First, thanks for all the great posts and awesome advice. I'm taking the time to write this response to help others planning this same trip.
When we got to Marco the weather had changed and it forced us to wait. While waiting we fell in love with Marco Island and decided to stay at Rose Marina one year. My whole family
thought Rose Marina was awesome and the service
center was first class - unfortunately my boat needed a bunch of service
. Bruce was exceptionally helpful and leaving the marina was a hard decision considering we even looked for property while there - Marco is expensive so that idea faded quickly.
On Sunday night at 6 PM we headed out to Key West (directly) because after a year of thinking about it the deeper water
and less crab traps just seemed more appealing. The weather report said 10 knot
winds, seas 1-3 and mostly sunny. We left expecting the seas to subside but that never happened. Advise point one - if the waves come over your bow leaving the channel take serious thought to going another day.
In route to Key West we followed the northwest swell which worked out well. At this point I must confess that we originally wanted Dry Tortugas
but after getting offshore
3 miles the beating was just too much at 220 degrees so we changed course to 190 degrees (i.e. Key West).
The seas to KW were 4 to 6 for most of the trip and we certainly got seasick along the way. Winds picked up to 20 knots for a good part of the trip while we waited for the winds to subside. The winds did subside by the sea did not.
We hit the Key West Northwest channel at 2pm which was perfect. Honestly, we could have navigated this channel at night since it is very wide and easy to get through.
For those of you who have not tried a night sail I can only offer these thoughts. Practice because it's not easy using a GPS
at night in heavy seas. Heavy seas forces your boat to change directions so you are constantly steering
. There are absolutely no lights when you are on the open water so make sure your autopilot
works - mine does not. To correct the issue celestial navigation
really helps so pick a good night with clear sky's and some form of moon. With the stars we were able to stay on course for quite a while until the storms hit and then it was back to the GPS
because the stars were not visible. Don't get me wrong I never intended to use stars but in the end they made the passage
much safer and truer despite having a GPS. Headlamps are a must for night sails
but they do annoy your crew - I loved it. Also, make sure everyone has life jackets with lasers because there is no way you are going to find somebody if they fall over in rough seas at night. We used jack-lines to prevent anybody from falling over but the risk was still present so I am going to invest a little extra money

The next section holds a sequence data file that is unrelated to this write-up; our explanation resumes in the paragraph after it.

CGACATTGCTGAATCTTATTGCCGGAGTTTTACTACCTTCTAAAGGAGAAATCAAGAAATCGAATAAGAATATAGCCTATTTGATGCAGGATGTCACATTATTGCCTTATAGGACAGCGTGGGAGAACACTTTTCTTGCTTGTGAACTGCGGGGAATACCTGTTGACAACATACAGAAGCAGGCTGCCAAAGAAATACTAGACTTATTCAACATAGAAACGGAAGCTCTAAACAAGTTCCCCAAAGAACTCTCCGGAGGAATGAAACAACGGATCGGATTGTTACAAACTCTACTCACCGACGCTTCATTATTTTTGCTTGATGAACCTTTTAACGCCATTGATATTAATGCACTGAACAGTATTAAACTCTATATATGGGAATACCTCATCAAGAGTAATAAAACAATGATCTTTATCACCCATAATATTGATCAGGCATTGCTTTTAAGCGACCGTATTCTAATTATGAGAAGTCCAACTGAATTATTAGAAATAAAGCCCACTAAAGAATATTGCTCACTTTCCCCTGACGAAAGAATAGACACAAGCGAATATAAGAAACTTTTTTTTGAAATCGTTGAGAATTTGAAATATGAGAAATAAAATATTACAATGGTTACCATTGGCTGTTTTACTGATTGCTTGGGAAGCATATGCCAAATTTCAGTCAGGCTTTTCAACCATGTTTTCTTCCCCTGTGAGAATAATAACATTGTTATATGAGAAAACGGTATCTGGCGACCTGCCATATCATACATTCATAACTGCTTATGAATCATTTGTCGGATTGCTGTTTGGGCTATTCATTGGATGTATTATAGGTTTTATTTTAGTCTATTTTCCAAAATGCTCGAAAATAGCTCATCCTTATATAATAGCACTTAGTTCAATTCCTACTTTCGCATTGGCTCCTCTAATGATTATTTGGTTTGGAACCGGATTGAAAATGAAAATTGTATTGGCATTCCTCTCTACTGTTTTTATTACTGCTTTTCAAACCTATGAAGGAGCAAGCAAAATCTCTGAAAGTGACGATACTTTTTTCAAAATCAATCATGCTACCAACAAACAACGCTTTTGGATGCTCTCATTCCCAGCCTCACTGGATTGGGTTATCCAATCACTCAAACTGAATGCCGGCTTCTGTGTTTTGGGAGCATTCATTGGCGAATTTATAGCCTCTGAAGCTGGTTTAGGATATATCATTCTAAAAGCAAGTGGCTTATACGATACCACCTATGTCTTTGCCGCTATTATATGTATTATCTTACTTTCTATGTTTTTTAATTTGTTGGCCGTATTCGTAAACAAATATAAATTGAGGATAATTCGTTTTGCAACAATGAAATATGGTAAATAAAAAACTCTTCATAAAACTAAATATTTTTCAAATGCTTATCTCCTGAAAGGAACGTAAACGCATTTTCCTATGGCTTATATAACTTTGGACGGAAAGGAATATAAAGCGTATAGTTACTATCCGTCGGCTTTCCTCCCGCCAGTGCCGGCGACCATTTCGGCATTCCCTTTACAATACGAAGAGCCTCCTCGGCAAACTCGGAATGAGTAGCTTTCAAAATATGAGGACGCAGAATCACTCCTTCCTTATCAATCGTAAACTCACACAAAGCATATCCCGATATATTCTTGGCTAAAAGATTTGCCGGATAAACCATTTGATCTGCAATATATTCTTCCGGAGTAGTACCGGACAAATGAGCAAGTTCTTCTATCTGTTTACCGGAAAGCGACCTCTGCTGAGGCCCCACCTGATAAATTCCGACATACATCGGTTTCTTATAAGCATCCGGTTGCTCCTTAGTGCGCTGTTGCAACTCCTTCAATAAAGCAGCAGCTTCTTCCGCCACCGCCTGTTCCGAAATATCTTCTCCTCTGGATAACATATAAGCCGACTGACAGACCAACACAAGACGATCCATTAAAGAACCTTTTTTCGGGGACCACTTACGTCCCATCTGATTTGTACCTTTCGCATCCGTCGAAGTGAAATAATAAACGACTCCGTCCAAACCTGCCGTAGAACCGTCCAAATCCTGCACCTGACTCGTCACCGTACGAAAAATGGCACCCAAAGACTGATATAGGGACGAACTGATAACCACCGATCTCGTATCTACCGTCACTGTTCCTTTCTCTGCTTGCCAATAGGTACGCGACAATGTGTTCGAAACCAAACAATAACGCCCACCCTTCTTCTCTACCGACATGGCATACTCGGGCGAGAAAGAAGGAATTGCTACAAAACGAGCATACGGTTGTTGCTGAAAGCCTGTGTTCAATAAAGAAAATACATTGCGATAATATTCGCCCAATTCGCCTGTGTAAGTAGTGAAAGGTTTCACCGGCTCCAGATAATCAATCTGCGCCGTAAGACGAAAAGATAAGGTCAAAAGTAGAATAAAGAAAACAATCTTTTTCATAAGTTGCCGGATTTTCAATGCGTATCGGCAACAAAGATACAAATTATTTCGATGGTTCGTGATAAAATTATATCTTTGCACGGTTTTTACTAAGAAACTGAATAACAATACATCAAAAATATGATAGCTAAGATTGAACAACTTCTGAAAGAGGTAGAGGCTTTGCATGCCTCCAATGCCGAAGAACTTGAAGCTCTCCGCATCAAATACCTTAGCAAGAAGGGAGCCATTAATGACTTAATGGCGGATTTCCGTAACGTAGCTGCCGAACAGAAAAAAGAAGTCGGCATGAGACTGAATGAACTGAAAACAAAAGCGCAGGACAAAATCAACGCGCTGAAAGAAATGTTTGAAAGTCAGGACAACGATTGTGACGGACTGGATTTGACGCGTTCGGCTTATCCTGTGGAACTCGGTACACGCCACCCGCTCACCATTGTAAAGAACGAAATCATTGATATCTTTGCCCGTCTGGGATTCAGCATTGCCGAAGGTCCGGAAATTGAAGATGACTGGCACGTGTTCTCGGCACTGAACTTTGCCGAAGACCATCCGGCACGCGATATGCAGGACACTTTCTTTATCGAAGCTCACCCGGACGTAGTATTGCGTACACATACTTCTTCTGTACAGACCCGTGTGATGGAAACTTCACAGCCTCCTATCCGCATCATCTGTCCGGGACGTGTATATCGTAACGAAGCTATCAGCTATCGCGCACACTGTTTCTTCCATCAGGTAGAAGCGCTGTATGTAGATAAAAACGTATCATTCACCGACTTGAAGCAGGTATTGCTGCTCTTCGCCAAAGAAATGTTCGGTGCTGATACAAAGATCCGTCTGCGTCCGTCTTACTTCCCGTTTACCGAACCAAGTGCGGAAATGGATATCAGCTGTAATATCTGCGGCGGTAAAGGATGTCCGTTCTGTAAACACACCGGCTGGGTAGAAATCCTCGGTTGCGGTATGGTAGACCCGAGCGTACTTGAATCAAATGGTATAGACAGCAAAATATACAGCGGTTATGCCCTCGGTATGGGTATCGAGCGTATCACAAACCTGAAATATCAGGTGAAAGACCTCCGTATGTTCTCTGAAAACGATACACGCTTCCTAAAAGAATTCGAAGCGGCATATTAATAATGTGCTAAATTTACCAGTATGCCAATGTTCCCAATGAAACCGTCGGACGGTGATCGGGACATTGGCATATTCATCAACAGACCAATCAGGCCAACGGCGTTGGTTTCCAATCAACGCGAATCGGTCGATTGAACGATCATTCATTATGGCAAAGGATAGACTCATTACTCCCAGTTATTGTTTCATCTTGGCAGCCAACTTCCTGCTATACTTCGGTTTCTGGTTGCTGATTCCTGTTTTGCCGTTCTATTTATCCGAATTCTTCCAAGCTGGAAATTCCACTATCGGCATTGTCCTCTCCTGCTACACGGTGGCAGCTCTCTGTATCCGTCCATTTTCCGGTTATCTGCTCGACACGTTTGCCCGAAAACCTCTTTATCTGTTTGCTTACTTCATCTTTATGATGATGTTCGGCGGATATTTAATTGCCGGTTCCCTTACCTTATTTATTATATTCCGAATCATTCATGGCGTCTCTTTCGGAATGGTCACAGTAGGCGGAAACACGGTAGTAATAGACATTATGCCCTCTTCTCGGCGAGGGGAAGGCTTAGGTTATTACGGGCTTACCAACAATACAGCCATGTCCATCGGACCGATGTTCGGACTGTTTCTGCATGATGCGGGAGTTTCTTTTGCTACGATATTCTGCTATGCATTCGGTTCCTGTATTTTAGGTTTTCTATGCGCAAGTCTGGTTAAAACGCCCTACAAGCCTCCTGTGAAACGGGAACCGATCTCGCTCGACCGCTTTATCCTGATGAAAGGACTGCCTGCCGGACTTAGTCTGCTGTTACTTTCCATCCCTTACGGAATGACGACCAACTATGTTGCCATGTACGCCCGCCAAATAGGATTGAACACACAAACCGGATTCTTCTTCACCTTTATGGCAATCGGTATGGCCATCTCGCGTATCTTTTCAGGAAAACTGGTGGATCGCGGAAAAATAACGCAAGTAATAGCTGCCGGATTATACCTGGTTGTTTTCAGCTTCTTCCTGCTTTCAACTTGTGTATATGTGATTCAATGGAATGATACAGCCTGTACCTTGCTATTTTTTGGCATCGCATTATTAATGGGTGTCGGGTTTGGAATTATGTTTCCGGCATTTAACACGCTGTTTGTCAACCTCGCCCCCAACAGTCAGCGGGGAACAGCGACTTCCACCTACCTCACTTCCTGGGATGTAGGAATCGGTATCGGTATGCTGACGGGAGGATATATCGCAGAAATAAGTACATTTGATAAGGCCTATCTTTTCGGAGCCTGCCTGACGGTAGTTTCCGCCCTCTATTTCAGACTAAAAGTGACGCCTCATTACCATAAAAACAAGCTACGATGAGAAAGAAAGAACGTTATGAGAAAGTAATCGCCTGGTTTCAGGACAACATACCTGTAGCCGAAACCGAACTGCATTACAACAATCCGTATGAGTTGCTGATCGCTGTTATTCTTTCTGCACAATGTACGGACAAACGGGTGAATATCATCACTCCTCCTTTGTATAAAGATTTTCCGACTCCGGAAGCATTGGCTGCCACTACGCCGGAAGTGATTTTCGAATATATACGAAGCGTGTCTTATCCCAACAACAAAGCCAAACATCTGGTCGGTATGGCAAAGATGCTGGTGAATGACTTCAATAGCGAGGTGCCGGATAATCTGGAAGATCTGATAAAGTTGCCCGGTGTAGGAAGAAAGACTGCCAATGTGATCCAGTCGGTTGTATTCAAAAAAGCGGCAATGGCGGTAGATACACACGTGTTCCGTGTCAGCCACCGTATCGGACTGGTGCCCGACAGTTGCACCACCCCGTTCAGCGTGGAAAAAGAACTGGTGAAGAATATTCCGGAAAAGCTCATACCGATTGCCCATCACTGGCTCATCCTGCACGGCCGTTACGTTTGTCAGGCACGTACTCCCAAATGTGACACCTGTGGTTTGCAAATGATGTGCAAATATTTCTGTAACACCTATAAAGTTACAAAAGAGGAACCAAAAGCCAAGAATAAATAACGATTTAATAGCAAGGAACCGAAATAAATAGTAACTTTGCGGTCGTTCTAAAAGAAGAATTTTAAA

We didn't see another boat for 70 miles on Sunday evening and when we finally did it was a sailboat taking a beating going north the next morning. They didn't even have their sails
up except for what looked like a storm tri-sail.
We are headed to Marathon via the Hawk Channel and will decide from there if we are going to take the ICW
or Hawk Channel the rest of the way to Miami
. We may enter Biscayne Bay at Angelfish Creek. It really depends on the weather and what we can accomplish during daylight.
1. The weather reports are not always right.
2. A GPS is great but navigating with it during heavy seas is tough.
3. A wind vane
would have been better.
4. Bring plenty of bottles of wine for when you are at dock
5. Figure out in advance how to crate a tent for your boat in sunny anchorages. We built an amazing tent today.
What we did right:
1. We practiced having time on keel
in rough weather.
2. We had redundant systems for navigation
, communication, and safety equipment
. The best backup we had were the iPhone
and iPad Navionics
apps plus the charge brick from the innovation store at the airport
3. We used Navionics
which was excellent software
4. Our Raymarine
GPS really saved the day, night.
5. We used headlamps.
6. We plotted everything in advance.
7. We called ahead for our marina spot.
8. Staying in Key West was fun.
9. Having a backup route was imperative.
10. We brought suntan lotion, hats, and polarized lenses to see into the water.
11. Most importantly, we bought a fine sailing vessel- a Tartan 3400.
How long does it take:
1. One full day to complete the purchase
of the boat.
2. One day at Captiva Island- super nice.
3. One year at Tarpon Point Marina in Ft. Myers- an amazing Marina.
4. One year at Marco Island in Rose Marina- one of the best destinations on Earth. With great beaches and easy access to day sails plus quite a few great Italians restaurants.
Things we could have done better:
1. Doing a deeper dive into all systems on the boat when we bought it. The marine survey
Since we had two years to plan our trip, we did pick up some really cool gear
that you may want to consider.
1. Sea Anchor
2. Life raft
Phone- it's expensive so we'll get this activated sooner or later.
4. A SPOT device
5. An EPIRB
life vests that are wearable all day long.
7. Multiple mobile devices with Navionics. Sadly, we used this more than the GPS.
8.Chart plotting software
9. Jack lines
10. Plenty of toys
If you have any questions or want to offer advice on our trip to Miami
just post a note.